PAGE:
DevOps Security Workbook
Workbooks provide a flexible, customizable canvas for data analysis and the creation of rich visual reports. The new DevOps Security workbook in Microsoft Defender for Cloud (MDC) provides you with a unified interactive experience enabling you to quickly gain visibility and insights into your DevOps security posture in coordination with the newest MDC service Defender for DevOps. The DevOps Security workbook provides you with a customizable foundation that helps you visualize the state of your DevOps posture for the connectors you have configured. You can investigate credential exposure, including types of credentials and repo locations. Then you can do the same for code, dependencies, and hardening.
Objectives: Create a centralized view of DevOps security to inform investigations and enable reporting capabilities for your organization
- Overview - summary view of code, secrets, OSS vulnerabilities, and posture scan results
- Secrets - view of exposed secrets in repositories
- Code - view of code scanning results in repositories
- OSS Vulnerabilities - view of OSS vulnerabilities in repositories
- Infrastructure as Code - view of IaC misconfigurations in repositories
- Posture - consolidated view of security posture across connected DevOps environments
- Threats & Tactics - summarized view of attack exposure across connected DevOps environments
- To leverage the DevOps Security Workbook you must have a connector provisioned in MDC to your Source Code Management System (such as Azure DevOps or GitHub)
Access the Workbook
- Navigate to Defender for Cloud, click on Workbooks, then click on DevOps Security (Preview) to launch the Workbook.
The Overview page is the aggregated information for the DevOps Security Workbook. The Help button shows a description for each tab and links to each DevOps Recommendation in Defender for Cloud.
The Overview graphs show overall secrets exposure, cumulative code scanning findings, and all DevOps Recommendations by severity. The top repositories requiring attention, ordered by discovered security issues, are listed below each graph.
The Secrets page shows the repositories and the exact location—down to the line of code—where a secret has been found in a source file. Data also includes the type of secrets found across repositories. This enables Security Operators to know what types of secrets are commonly exposed in your organization and where to go to immediately disable compromised secrets in cloud resources and workloads.
The Code page shows code scanning findings aggregated by tool (such as TemplateAnalyzer, Trivy, etc.) and by repository. The threshold is set to 10 but can be changed to match your organization’s tolerable risk level for code security issues. You’ll know which repositories have a high number of security findings so that Security Operators can focus efforts with those Development Teams needing security awareness training.
Additional information available in the Properties column includes details on the analysis performed and data collected during code scanning including description, deep link to the file with the security issue, tools, rules, branches, line number, severity, and more. You can use this rich data to further customize the Workbook’s analysis for your organization’s needs using Kusto Query Language (KQL).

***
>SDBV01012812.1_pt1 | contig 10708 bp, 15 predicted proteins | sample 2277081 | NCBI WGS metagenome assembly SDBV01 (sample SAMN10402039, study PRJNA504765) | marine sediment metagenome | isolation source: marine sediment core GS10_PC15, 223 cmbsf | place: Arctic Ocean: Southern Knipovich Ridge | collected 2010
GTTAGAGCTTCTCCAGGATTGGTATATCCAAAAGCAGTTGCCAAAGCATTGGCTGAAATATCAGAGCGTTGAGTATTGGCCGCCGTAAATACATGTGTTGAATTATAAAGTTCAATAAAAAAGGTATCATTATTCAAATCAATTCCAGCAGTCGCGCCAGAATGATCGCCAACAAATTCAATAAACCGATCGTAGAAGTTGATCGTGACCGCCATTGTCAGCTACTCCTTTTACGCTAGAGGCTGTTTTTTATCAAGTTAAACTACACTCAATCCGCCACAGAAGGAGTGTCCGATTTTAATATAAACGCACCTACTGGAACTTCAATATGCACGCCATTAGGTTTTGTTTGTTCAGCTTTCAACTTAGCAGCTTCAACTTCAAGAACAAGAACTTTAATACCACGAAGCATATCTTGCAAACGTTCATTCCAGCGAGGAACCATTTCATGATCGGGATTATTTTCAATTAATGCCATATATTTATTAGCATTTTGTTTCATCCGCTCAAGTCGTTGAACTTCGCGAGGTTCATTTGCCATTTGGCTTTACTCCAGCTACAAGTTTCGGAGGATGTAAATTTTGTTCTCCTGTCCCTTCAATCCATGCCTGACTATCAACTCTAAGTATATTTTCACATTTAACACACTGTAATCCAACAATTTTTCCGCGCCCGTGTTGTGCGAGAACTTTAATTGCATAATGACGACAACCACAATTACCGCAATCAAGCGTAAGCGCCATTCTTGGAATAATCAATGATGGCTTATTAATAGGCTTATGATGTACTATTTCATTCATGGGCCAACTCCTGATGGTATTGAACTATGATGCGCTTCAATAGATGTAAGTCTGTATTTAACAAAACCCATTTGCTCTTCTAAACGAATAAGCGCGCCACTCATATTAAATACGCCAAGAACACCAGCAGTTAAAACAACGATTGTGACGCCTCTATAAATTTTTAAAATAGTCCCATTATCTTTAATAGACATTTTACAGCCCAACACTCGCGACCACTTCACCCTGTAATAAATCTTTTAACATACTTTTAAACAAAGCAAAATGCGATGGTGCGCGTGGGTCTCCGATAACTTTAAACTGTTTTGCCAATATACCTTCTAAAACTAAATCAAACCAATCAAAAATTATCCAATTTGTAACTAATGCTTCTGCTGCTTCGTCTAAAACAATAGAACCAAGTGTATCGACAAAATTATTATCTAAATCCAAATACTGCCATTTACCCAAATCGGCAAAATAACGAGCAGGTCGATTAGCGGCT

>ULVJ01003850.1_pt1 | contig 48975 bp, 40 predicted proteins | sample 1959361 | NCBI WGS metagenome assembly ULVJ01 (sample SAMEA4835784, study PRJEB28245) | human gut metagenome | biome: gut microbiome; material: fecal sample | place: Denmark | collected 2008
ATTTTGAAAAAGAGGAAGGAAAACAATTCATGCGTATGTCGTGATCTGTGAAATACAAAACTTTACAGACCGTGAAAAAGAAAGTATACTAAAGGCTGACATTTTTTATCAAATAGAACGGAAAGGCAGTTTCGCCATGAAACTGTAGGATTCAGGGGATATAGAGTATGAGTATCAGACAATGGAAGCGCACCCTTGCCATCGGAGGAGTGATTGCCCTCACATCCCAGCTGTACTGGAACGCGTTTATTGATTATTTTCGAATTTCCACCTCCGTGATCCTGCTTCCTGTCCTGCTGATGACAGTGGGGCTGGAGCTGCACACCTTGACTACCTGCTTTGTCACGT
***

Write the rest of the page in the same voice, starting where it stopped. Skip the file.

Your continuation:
OSS Vulnerabilities Page
The OSS Vulnerabilities page shows vulnerable open source dependencies used in a workload. Results are grouped by repository in the grid view and, again, you can drill down in the Properties column to see supplementary information such as CVE, CWE, CVSS score, and more. This data is useful for focusing remediation efforts on specific vulnerable repositories and workloads.
Infrastructure as Code Page
The Infrastructure as Code page contains IaC misconfiguration findings by tool and by repository. This data is useful for proactively identifying repositories with misconfigured IaC templates that could lead to deploying vulnerable workloads.
The Posture page consolidates the view of security posture of DevOps repositories. The issues surfaced on this page are related to good code hygiene practices and security configuration of DevOps environments. Some examples include seeing whether code, secret, and OSS vulnerability scanning is enabled on a repository.
Threats & Tactics Page
This page is a view of repositories and all their issues with the corresponding threats and tactics that could be used to exploit the discovered vulnerabilities. Security Operators can use this date to proactively work with Development Teams to reduce attack surface. This data also allows your Threat Hunters to prioritize hunting and response based on the types of attacks that are high priority to your organization.
To review, we’ve walked through the new DevOps Security Workbook and explored how you can gain new visibility into the security posture of your Source Code Management Systems (SCMS) in Microsoft Defender for Cloud. Once you’ve onboarded your SCMS—whether GitHub, Azure DevOps, or even future integrations—to Defender for DevOps, you can visualize the security of your development lifecycle across any cloud—Azure, AWS, GCP—and build rich, customized dashboard experiences with KQL to enable the centralized view of DevOps Security that empowers and informs your organization.